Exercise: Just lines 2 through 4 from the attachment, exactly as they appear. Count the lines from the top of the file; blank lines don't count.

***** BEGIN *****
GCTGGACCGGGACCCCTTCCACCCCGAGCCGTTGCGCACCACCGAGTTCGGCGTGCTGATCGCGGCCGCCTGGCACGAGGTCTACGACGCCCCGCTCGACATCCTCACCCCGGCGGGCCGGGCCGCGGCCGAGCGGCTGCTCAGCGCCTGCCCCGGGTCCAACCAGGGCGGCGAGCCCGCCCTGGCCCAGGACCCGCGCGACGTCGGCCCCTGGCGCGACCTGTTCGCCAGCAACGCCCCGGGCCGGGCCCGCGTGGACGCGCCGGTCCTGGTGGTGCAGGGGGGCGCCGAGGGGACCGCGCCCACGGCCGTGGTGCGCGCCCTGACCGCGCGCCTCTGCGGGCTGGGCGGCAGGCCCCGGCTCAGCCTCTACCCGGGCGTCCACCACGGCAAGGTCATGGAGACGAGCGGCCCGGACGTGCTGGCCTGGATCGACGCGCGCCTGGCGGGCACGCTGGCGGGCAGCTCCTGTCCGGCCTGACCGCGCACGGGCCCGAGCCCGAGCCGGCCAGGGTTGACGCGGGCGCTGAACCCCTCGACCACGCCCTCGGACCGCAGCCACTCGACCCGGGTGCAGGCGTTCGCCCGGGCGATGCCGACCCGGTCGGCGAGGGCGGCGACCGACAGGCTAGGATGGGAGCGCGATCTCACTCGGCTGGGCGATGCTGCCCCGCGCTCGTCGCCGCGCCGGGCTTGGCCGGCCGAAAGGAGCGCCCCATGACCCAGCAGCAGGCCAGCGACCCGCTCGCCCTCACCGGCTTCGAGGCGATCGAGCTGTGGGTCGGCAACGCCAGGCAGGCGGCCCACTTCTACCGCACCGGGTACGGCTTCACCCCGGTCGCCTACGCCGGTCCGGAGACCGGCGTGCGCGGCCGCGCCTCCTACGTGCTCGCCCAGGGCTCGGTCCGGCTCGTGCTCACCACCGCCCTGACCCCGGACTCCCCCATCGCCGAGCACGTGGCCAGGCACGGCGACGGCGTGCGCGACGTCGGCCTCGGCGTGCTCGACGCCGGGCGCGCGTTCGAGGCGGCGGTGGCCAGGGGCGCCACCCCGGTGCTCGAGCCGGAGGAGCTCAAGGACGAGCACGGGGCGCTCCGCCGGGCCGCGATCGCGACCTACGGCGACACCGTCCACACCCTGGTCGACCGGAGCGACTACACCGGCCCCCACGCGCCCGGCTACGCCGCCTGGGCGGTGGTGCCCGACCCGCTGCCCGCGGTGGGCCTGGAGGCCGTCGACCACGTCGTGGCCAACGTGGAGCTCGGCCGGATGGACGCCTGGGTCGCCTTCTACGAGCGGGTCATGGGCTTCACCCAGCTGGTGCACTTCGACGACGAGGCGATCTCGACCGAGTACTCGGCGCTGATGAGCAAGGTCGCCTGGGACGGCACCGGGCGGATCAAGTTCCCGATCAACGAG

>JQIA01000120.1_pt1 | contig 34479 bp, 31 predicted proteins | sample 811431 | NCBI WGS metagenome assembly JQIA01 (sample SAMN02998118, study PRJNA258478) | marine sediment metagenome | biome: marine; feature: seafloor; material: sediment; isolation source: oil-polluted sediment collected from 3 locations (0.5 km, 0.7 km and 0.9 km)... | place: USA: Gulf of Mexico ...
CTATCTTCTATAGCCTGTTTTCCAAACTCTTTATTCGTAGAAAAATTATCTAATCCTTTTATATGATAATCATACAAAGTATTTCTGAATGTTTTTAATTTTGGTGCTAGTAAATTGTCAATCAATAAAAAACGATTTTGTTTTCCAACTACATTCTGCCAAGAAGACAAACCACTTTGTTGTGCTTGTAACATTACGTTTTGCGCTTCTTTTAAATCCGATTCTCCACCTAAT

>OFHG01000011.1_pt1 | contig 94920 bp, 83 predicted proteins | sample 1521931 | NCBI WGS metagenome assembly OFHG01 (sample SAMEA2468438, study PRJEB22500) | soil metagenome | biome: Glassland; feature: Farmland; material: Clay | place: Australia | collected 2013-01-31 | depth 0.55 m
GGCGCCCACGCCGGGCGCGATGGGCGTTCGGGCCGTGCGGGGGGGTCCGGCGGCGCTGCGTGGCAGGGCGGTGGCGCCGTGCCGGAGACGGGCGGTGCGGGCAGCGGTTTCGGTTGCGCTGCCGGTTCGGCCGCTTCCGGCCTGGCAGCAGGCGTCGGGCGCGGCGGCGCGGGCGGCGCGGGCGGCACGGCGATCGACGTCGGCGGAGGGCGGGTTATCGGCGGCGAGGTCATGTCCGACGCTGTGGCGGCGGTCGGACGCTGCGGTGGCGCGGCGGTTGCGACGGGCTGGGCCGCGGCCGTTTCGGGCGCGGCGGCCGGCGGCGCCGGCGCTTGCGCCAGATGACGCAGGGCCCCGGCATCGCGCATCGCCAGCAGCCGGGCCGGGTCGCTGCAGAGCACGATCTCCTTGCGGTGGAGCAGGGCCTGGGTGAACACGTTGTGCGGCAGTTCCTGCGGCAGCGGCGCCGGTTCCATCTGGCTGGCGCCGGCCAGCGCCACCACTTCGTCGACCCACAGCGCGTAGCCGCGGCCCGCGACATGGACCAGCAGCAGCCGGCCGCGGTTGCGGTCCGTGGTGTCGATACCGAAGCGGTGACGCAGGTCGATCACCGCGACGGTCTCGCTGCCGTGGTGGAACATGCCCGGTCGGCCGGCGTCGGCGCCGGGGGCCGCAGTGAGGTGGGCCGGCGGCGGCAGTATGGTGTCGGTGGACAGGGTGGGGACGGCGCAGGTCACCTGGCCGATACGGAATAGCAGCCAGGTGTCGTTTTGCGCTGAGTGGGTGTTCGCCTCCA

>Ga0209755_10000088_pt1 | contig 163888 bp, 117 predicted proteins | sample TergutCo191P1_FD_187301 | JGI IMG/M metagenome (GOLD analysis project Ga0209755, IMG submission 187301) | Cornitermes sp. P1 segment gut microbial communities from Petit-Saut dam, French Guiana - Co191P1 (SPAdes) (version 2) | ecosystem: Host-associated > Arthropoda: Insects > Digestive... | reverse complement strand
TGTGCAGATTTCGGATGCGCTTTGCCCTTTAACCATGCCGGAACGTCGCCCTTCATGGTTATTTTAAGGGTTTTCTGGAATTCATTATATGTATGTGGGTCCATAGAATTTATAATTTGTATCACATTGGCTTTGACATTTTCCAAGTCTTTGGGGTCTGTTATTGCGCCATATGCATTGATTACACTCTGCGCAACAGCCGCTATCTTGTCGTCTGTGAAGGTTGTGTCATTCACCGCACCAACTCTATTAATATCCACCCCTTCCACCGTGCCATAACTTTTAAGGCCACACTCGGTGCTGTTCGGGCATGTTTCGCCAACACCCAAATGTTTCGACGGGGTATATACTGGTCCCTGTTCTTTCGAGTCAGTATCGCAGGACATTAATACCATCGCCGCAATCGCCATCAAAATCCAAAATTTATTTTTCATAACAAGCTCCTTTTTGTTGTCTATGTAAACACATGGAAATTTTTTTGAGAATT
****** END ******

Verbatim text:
>JQIA01000120.1_pt1 | contig 34479 bp, 31 predicted proteins | sample 811431 | NCBI WGS metagenome assembly JQIA01 (sample SAMN02998118, study PRJNA258478) | marine sediment metagenome | biome: marine; feature: seafloor; material: sediment; isolation source: oil-polluted sediment collected from 3 locations (0.5 km, 0.7 km and 0.9 km)... | place: USA: Gulf of Mexico ...
CTATCTTCTATAGCCTGTTTTCCAAACTCTTTATTCGTAGAAAAATTATCTAATCCTTTTATATGATAATCATACAAAGTATTTCTGAATGTTTTTAATTTTGGTGCTAGTAAATTGTCAATCAATAAAAAACGATTTTGTTTTCCAACTACATTCTGCCAAGAAGACAAACCACTTTGTTGTGCTTGTAACATTACGTTTTGCGCTTCTTTTAAATCCGATTCTCCACCTAAT

>OFHG01000011.1_pt1 | contig 94920 bp, 83 predicted proteins | sample 1521931 | NCBI WGS metagenome assembly OFHG01 (sample SAMEA2468438, study PRJEB22500) | soil metagenome | biome: Glassland; feature: Farmland; material: Clay | place: Australia | collected 2013-01-31 | depth 0.55 m